This resource appears to be designed to build towards this crosscutting concept, though the resource developer has not explicitly stated so.

Comments about Including the Crosscutting Concept
The phenomena of seed dispersal are thoroughly explored with the variety of videos, links, and student additional research. The different methods of dispersal are used to explore the cause and effect relationships between methods and access to required nutrients for germination. The engineering and math sections of the activity provide for the analysis of student-created models of seed dispersal and this can be extended to include the probability of successful germination. This can be accomplished by student models reaching a fictitious target representing the nutrients necessary for germination.

Resource Quality

  • Alignment to the Dimensions of the NGSS: This activity uses the three dimensions to explore the phenomena of seed dispersal that helps in germination and it allows the students to make sense of the phenomena by designing a method of seed dispersal that is student-led. The focus of the lesson is to support students in making sense of seed dispersal methods as they design and engineer a seed model that promotes dispersal and successful germination. The activity can be further developed by including the math/engineering challenge that includes the probability of success with the addition of a target that represents nutrients needed for germination. The addition of a rubric would strengthen this lesson by providing the criteria and constraints for the engineering component.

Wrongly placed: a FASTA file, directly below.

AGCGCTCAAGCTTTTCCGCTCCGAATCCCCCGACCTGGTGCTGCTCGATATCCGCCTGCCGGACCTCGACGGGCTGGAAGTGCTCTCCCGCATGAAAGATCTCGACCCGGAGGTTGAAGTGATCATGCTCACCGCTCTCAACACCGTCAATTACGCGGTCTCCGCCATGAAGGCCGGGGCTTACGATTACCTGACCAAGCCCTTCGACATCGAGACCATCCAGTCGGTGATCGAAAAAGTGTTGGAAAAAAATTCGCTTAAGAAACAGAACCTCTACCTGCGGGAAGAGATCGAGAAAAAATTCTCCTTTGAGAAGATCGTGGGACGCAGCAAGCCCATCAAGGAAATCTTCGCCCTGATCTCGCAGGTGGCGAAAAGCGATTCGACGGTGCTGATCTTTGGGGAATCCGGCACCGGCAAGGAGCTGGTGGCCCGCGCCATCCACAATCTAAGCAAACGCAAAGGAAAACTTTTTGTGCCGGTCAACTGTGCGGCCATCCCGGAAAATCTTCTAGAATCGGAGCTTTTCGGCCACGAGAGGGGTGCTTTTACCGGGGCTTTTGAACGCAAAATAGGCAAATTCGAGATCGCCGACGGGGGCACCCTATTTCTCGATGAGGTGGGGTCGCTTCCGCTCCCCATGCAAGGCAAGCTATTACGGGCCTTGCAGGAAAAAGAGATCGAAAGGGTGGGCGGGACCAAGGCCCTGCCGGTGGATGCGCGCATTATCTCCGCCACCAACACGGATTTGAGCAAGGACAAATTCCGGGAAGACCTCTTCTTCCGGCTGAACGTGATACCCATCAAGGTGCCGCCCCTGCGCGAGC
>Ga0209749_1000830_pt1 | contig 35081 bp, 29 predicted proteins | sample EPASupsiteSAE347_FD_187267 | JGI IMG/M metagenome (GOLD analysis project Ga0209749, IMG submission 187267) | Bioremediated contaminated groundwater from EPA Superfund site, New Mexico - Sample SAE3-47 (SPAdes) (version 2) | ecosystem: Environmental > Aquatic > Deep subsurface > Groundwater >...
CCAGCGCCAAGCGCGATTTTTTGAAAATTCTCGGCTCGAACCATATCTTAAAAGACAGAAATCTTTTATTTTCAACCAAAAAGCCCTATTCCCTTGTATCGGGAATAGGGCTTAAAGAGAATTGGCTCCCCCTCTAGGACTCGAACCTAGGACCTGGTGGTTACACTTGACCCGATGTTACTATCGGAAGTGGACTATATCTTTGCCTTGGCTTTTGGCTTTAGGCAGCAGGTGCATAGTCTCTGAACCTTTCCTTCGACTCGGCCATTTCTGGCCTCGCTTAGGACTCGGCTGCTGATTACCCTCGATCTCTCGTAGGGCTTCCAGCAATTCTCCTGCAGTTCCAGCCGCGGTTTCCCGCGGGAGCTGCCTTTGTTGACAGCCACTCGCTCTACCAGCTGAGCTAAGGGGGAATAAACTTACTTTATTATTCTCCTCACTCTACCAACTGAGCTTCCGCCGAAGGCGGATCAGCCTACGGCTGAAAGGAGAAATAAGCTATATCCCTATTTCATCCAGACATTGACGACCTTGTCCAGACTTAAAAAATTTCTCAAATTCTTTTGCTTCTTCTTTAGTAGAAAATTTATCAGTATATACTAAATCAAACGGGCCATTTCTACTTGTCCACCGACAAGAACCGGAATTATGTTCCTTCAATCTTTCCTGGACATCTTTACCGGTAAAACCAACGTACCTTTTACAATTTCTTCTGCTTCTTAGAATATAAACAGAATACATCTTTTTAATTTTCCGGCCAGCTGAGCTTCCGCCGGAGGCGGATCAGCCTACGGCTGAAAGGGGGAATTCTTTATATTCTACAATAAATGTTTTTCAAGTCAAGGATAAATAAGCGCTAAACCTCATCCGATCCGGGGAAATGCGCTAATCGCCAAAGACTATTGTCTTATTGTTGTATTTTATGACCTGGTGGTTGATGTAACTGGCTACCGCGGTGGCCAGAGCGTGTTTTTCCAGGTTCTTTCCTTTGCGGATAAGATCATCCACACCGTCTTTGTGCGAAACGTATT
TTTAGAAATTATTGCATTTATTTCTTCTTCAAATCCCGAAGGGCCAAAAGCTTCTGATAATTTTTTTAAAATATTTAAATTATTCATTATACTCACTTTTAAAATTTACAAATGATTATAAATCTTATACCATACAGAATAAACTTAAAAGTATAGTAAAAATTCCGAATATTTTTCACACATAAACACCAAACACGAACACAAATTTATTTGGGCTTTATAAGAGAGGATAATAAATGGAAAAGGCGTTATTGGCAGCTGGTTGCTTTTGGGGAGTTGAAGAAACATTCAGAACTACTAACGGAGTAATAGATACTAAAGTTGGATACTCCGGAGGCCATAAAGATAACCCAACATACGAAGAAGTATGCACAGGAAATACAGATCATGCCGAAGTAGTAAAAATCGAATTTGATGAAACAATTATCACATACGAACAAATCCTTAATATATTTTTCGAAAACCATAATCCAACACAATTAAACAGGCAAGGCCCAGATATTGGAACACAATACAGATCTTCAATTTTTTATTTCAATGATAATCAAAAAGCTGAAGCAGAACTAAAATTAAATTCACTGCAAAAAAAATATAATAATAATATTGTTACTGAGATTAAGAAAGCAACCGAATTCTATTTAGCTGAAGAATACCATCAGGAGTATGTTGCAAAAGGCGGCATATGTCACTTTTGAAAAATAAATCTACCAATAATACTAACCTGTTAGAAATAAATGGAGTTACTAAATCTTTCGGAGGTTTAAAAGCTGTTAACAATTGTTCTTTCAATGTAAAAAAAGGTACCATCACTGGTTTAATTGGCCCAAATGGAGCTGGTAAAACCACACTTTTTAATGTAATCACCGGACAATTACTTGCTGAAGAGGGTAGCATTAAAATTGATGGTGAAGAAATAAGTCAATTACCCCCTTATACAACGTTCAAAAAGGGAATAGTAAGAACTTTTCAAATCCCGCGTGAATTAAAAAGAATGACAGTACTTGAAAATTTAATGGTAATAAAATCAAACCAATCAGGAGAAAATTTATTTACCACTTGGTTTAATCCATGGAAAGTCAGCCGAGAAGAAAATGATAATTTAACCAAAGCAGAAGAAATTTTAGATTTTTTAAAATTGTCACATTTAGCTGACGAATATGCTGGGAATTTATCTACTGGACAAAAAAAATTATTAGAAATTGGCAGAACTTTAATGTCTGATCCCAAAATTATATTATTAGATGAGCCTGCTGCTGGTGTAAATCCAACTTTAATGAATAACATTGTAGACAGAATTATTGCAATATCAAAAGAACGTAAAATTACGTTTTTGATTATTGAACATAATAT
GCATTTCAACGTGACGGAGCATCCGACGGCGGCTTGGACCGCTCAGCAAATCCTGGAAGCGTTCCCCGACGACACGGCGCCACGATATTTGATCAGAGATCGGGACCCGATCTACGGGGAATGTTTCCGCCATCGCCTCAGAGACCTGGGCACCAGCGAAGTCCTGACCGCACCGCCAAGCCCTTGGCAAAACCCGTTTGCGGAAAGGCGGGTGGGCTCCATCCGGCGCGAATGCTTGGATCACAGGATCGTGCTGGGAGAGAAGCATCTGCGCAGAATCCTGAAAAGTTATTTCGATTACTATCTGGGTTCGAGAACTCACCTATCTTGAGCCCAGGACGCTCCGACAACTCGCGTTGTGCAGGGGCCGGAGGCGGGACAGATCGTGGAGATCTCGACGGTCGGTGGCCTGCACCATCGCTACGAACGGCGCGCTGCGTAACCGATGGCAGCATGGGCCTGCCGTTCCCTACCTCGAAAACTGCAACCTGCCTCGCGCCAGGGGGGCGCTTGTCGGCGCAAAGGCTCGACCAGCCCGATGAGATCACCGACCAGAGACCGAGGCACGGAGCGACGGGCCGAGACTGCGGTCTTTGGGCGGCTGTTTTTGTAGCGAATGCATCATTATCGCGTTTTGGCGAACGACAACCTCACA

• Instructional Supports: This lesson has a STEM focus that engages students in authentic and meaningful scenarios that reflect those experienced in the real world. It provides opportunities for students to connect their explanation of the phenomena of seed dispersal to successful reproduction by engineering their own seed dispersal mechanism. The lesson uses scientifically accurate and grade‐appropriate scientific information and phenomena to support students’ three‐dimensional learning. Videos and research links provide instructional support. Clear learning goals, alignment to the NGSS, background information, and additional resources all support instruction. Instructional support could be strengthened by including ideas about extensions, modifications, and formative assessment and to respond to peer and teacher evaluation, and ideas about differentiated instruction. Student autonomy can be accomplished by having students create a rubric for the criteria and constraints for the engineering design prototypes. Support through professional development workshops, summer institutes, online, and curriculum material is available for a nominal fee and would be an asset for teacher support of this lesson.

  • Monitoring Student Progress: This lesson monitors the three-dimensional student performances: by eliciting direct, observable evidence of students constructing explanations of the how different methods of seed dispersal will achieve the probability of germination. A rubric is not included, so teachers will want to consider embedding formative assessment questions throughout the lesson and also spend time listening to students as they evaluate the different methods of seed dispersal. The lesson could be improved by the addition of scaffolds that connect the student’s research to their reasoning. This can be accomplished with the Socratic Seminar technique that will allow students to compare the advantages and disadvantages of the variety of seed dispersal methods. “Project Learning Tree” support through professional development workshops, summer institutes, online, and curriculum material will also provide for more access to various assessment strategies and student support.

  • Quality of Technological Interactivity: - none -